If British universities were mainly funded by the Treasury, I have no doubt that something similar would have happened to them. I do not believe that a Chancellor of the Exchequer would defund a university because an academic wrote something they didn’t like; but I can readily believe that the Chancellor would reduce a university’s funding out of a general hostility towards State funding.

This doesn’t mean that all bits of the government should have their own independent revenue streams. An independent endowment means that it is very hard to downsize, merge, or abolish an institution. For the most part, this is a virtue: imagine if the Army were stuck at the size it was in the Cold War thanks to its endowment, or if there were no scope for the government to re-organise the welfare system because each separate benefit had its own protected revenue stream. Independent endowments largely remove fiscal decisions from the scope of democratic choice.

With universities, however, this is a virtue. Universities (especially ancient ones) are institutions that should not be downsized, merged, or abolished. They should be insulated from the cut and thrust of democratic politics, and be allowed to continue providing education and research as they see fit. They should be secure of their position in the very long-term: the University of Cambridge has been around for 800 years, and is probably one of the two institutions in Great Britain most likely to survive for 800 more.

Land is a particularly appropriate form of endowment for a university, because it is a long-term, stable investment. It is considerably more stable than publicly-traded equities. It is less risky than government bonds over the very long-run, because land cannot default. This is not to say universities shouldn’t invest in equities and bonds as well; but I think that land provides a sensible foundation for their endowments. The landholdings of universities should, then, be exempt from LVT, and the privilege of a landed endowment should be extended to newer universities, too.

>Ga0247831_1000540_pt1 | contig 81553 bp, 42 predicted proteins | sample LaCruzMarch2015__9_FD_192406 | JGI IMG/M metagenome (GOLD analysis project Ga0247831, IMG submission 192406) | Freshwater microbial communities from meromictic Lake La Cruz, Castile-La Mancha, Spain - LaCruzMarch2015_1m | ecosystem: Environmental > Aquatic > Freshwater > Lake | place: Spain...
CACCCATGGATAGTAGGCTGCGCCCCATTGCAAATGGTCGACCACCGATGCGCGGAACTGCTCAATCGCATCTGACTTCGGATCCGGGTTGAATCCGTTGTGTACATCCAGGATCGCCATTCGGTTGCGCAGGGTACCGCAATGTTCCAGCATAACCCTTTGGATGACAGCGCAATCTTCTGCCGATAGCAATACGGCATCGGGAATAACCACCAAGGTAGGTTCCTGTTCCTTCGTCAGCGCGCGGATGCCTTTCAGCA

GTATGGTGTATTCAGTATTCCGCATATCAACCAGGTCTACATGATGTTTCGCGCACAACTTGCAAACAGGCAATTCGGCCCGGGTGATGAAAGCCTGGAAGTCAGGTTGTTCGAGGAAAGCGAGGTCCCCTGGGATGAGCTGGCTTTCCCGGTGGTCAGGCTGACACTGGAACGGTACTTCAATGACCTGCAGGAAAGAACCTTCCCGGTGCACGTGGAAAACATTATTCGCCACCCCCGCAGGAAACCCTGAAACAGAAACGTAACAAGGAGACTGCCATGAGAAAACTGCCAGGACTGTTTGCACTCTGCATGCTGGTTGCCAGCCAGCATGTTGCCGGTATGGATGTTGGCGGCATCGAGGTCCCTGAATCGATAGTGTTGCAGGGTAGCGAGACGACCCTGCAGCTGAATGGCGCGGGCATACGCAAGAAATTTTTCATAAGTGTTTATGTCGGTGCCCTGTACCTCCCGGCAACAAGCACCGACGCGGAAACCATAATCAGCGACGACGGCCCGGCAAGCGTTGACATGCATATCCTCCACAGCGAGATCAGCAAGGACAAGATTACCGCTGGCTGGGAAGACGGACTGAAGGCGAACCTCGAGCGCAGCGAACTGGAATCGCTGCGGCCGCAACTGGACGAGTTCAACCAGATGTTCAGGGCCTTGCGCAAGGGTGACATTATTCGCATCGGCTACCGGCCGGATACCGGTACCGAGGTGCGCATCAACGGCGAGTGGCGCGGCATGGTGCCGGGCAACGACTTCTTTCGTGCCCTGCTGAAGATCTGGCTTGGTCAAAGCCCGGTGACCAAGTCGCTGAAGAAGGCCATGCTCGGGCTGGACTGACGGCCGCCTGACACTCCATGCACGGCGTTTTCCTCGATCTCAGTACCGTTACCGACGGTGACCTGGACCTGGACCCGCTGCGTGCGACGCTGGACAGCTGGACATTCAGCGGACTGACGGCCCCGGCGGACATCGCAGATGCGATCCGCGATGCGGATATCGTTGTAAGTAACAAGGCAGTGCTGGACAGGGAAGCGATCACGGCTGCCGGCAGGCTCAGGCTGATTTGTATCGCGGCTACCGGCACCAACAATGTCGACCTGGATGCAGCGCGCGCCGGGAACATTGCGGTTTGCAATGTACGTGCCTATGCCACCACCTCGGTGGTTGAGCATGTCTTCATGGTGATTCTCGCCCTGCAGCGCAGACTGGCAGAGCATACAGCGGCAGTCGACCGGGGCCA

I would hesitate before extending this kind of LVT-exempt endowment to many other types of institution. An obvious candidate would be scientific funding councils, for the same reasons as the universities. However, LVT exemption is a privilege that should be awarded with restraint. We must be satisfied both that the institution’s purpose is public benefit, and that it requires the ironclad guarantee of independence that an LVT-exempt land endowment gives it.

A Final Note